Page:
Chicago guitarist Buddy Guy, in the middle seg, showed off his two exaggerated personas: roaring and hushed. He finds no middle ground in his presentation, choosing to head straight for the sonic extremes and working those territories. Worse yet, his show has become a tiring experience and every festival appearance has the same warhorse songs and same gimmicks — playing while walking through the crowd, insulting the audience for not singing well, allowing his hack band to solo needlessly and imitating other legendary musicians with a bit too much of a smirk. For anyone who has seen this elsewhere, it’s a bore.
Dr. John on the other hand, started the evening with an impeccable set that stuck to the issue at hand — the blues of New Orleans. He shied from any of the big-band idiom he has been working in for the past 10 years, choosing instead to explore the music of Professor Longhair, Mardi Gras Indian ceremonies, spirituals and his own compositions such as “Right Place, Wrong Time” and “Such a Night.”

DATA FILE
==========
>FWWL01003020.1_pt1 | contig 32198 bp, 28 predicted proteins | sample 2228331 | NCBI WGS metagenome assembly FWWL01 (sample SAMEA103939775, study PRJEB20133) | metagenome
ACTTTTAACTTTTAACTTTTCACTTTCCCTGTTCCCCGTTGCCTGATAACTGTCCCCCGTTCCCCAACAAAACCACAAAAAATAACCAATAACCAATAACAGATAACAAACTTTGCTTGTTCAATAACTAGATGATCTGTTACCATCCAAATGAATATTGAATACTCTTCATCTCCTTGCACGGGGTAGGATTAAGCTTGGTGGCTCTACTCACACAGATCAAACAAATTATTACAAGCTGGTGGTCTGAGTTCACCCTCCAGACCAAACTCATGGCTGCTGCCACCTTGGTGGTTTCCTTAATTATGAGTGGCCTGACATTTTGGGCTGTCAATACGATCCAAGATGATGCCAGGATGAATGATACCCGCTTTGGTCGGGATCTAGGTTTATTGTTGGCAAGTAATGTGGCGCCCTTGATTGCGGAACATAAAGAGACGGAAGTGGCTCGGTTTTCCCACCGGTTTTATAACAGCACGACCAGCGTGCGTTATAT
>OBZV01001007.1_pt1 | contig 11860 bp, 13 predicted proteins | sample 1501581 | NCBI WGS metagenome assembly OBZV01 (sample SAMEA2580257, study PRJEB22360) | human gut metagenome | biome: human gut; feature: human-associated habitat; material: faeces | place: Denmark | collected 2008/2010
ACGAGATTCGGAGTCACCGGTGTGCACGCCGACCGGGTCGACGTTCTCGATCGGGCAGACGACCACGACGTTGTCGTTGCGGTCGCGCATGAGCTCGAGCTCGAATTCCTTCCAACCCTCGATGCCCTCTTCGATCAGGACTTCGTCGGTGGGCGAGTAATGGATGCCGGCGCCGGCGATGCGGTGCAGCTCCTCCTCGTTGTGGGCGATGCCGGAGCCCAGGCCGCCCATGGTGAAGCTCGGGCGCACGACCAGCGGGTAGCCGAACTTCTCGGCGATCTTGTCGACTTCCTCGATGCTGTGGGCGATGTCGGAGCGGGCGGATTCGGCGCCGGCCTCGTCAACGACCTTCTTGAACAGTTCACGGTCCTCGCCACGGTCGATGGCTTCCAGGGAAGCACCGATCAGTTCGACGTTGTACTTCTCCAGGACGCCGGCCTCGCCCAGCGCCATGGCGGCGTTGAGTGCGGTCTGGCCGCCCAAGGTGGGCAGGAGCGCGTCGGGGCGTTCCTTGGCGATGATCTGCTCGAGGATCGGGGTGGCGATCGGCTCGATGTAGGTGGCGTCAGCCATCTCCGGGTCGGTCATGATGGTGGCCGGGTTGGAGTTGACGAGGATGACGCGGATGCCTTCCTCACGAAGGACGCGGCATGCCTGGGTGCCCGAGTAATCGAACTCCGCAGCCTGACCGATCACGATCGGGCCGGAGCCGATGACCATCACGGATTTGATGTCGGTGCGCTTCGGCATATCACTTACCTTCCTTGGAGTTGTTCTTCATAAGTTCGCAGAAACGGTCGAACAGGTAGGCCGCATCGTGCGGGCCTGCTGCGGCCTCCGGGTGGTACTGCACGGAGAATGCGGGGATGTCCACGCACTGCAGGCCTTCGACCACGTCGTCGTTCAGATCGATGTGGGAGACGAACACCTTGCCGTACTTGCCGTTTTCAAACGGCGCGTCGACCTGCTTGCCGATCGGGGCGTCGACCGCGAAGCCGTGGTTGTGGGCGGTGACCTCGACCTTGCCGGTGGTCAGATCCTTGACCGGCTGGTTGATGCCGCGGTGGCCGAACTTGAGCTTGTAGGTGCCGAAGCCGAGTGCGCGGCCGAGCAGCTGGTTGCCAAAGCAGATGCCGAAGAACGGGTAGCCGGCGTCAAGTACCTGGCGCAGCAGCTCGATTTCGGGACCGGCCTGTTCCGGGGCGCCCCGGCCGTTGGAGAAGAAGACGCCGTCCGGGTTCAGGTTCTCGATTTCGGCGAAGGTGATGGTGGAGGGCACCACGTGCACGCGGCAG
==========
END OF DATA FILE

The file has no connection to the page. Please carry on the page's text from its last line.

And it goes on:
In Dr. John’s hands, and it’s evident on his new live disc “Trippin,’ ” New Orleans music becomes a travelogue to the world and the ghosts of Crescent City; he’s as much a history lesson as he is a vital source of great American music-making and Wednesday saw him and his quartet in excellent form. Guy and the Nevilles has presented equally vivid musical journeys, but to create that sort of magic it requires something they didn’t have — focus.